Arizona Sen. John McCain, trying to fend off a primary challenger trying to outflank him on the right, also found himself trying Sunday to put straight whether he was a "maverick" or not.
McCain's "maverick" reputation and his past willingness to work with Democrats on issues like the environment, campaign finance reform and immigration before his run for President in 2008 often frustrated or angered fellow Republicans and he has lately made it appear like it's a moniker he'd like people to forget.
McCain startled many political observers when he told Newsweek magazine
"I never considered myself a maverick" -- even as Sarah Palin was describing him that way in a campaign appearance late last month in Arizona for her old running mate.
When he appeared on Fox News Sunday
, host Chris Wallace pressed McCain on the point, playing a 2008 campaign ad that called him "the original maverick" and showing McCain saying, " If you want real reform and if you want change, send a team of mavericks. And what maverick really means, what this team of maverick really means, is we understand who we work for."
McCain responded, "Look, when I was fighting against my own president, whether we needed more troops in Iraq, or ... spending was completely out of control, then I was a maverick. Now that I'm fighting against this spending administration and this out-of-control and reckless health care plan, then I'm a partisan."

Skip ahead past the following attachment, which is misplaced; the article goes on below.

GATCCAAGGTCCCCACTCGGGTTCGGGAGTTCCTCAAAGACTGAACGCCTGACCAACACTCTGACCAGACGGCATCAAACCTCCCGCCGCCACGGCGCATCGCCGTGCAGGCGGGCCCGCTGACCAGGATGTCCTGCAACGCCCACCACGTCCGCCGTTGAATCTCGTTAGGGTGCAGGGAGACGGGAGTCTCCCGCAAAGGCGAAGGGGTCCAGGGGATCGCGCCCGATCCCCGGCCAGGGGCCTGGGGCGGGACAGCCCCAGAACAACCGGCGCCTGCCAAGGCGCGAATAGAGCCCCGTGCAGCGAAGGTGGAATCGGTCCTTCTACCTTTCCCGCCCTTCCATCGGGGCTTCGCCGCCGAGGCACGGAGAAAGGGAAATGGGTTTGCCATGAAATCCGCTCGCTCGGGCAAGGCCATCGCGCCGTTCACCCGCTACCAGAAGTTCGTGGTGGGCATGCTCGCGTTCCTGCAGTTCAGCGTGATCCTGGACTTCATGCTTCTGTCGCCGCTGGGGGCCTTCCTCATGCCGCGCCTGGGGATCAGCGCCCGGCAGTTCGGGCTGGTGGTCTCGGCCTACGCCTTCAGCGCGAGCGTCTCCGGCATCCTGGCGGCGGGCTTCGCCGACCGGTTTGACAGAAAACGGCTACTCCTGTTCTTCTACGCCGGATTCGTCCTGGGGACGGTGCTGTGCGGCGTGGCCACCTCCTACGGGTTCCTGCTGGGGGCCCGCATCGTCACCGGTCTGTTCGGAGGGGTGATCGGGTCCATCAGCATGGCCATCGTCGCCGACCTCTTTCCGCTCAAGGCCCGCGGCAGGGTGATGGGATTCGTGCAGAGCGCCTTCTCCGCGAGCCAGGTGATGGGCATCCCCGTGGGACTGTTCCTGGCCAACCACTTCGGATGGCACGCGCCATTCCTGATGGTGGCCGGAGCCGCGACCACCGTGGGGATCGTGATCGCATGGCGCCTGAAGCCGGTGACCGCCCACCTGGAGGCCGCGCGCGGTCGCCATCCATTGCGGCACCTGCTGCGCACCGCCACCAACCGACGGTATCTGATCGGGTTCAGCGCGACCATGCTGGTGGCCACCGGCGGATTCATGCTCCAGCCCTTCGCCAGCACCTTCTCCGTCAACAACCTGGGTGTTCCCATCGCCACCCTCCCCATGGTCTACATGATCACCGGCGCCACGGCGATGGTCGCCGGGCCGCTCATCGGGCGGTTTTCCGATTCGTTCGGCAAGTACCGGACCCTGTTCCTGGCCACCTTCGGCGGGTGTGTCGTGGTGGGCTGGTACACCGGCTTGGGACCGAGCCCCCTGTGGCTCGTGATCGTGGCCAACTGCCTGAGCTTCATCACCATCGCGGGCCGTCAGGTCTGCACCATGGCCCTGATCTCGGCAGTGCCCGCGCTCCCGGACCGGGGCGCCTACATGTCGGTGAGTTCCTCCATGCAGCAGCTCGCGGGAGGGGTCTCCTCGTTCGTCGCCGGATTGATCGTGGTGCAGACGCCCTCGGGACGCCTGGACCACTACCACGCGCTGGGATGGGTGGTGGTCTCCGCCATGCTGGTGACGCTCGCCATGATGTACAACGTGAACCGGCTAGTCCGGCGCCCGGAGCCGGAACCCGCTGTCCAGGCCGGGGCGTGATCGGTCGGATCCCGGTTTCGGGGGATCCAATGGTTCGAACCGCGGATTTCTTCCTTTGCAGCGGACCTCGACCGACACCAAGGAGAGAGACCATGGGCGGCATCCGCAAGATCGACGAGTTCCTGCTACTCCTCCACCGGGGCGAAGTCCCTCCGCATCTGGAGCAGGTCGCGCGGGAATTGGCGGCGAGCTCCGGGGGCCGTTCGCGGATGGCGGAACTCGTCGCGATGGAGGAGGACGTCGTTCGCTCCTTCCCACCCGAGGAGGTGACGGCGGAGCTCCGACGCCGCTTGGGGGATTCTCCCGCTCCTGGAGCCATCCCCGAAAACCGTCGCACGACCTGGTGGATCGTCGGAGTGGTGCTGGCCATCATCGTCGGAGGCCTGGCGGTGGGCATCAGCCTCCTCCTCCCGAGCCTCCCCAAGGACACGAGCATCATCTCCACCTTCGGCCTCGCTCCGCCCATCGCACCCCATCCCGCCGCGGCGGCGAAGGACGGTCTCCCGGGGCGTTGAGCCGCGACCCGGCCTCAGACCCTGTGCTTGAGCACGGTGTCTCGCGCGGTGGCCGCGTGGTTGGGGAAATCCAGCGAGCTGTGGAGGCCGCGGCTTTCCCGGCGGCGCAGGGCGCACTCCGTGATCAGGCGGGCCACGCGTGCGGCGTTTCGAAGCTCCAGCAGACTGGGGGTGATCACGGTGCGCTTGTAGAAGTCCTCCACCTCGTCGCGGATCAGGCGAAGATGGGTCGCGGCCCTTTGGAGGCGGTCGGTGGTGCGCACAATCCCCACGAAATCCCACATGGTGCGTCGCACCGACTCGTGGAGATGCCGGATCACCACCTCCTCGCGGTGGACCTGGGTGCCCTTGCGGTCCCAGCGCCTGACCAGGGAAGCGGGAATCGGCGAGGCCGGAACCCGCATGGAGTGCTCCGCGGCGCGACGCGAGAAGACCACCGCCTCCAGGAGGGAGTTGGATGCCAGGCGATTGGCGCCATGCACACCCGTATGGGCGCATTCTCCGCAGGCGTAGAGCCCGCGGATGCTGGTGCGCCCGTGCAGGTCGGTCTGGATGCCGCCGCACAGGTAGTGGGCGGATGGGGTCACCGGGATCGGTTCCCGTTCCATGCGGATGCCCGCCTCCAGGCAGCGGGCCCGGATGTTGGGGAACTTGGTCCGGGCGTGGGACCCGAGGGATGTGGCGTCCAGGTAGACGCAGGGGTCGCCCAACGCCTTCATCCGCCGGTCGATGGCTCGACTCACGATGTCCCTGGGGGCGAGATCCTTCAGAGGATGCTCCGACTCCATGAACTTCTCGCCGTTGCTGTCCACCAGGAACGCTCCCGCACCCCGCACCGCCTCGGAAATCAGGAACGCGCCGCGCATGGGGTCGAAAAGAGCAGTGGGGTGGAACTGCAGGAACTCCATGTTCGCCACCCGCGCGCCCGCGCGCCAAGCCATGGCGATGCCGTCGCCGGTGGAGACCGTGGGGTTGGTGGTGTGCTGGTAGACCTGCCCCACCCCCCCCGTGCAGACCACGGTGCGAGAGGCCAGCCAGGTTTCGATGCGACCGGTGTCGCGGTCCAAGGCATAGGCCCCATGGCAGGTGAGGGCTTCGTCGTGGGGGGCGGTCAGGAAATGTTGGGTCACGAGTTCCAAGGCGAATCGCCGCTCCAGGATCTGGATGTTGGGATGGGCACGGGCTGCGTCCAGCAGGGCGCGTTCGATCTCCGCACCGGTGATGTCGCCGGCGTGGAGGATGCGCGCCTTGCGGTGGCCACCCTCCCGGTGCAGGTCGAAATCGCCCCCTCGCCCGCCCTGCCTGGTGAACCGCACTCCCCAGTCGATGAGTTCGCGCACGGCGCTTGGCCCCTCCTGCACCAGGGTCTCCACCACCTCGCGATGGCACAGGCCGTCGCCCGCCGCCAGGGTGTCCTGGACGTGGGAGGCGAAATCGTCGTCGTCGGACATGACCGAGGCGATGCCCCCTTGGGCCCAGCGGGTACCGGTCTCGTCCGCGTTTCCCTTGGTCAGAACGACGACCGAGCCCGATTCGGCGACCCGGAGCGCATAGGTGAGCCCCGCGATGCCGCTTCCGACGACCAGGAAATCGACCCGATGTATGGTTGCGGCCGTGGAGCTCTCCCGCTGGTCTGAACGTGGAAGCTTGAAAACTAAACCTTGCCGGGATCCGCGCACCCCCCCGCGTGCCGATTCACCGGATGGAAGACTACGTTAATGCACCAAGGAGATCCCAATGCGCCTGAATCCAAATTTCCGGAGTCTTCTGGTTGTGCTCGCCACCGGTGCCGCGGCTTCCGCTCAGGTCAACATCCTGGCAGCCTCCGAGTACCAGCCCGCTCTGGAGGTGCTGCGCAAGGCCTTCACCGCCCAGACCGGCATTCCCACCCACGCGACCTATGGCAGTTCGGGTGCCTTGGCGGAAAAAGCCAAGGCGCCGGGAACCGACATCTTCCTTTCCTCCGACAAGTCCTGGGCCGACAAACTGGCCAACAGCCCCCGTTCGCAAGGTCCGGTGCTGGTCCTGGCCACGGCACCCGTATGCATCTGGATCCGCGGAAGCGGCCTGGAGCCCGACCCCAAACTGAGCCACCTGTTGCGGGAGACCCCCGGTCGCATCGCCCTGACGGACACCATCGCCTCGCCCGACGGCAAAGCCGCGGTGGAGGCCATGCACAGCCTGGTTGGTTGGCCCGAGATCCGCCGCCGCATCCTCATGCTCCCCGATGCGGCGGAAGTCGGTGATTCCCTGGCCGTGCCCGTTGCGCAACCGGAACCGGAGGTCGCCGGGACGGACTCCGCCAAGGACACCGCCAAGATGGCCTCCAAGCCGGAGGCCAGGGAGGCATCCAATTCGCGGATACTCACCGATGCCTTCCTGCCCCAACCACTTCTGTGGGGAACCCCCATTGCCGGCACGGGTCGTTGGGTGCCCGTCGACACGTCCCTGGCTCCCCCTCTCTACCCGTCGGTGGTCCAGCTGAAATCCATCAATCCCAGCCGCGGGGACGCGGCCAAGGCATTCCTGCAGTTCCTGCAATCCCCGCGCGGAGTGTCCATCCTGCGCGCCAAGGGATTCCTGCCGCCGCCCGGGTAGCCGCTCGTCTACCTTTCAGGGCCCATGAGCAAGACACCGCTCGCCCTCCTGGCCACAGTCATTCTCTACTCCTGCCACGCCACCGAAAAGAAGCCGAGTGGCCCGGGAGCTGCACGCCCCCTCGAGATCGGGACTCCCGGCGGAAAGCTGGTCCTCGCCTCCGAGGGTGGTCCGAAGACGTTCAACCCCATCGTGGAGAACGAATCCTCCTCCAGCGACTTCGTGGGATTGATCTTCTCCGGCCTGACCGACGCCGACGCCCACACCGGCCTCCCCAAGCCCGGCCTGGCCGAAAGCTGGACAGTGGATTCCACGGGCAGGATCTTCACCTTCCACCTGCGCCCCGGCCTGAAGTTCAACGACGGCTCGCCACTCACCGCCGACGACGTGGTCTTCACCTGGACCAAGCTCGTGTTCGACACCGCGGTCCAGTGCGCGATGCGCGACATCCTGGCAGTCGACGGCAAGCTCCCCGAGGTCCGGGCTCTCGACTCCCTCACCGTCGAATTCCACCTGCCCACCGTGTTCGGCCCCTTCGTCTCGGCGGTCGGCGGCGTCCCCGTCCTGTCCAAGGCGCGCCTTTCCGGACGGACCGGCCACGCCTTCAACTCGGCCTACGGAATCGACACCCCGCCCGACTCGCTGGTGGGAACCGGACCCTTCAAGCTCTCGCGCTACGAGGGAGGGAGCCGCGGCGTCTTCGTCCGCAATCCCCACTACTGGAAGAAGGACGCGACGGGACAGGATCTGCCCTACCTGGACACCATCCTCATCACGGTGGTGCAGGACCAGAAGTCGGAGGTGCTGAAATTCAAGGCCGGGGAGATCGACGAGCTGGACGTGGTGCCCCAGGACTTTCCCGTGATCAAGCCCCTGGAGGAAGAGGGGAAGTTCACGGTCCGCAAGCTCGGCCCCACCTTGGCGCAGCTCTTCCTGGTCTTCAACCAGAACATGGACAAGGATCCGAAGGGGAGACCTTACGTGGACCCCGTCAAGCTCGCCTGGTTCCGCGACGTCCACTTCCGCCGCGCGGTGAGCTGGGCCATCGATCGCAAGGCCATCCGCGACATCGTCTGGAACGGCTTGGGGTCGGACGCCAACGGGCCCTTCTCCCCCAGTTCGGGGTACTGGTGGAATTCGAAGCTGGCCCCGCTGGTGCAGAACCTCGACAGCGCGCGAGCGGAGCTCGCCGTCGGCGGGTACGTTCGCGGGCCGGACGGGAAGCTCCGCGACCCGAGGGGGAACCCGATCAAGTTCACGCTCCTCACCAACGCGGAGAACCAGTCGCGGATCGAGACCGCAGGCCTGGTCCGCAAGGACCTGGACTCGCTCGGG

Hayworth labels himself the "consistent conservative" on his campaign web site
and he has had fun poking McCain over the "maverick" quote. Hayworth told the Politico
, "To the extent that he can encourage amnesia in the electorate, that's what he's aiming to do."
A Rasmussen Reports poll
conducted April 13 showed that Hayworth had pulled within 5 points of McCain, with McCain leading him 47 percent to 42 percent among likely Republican voters. The margin of error was 4 points. The primary is August 24.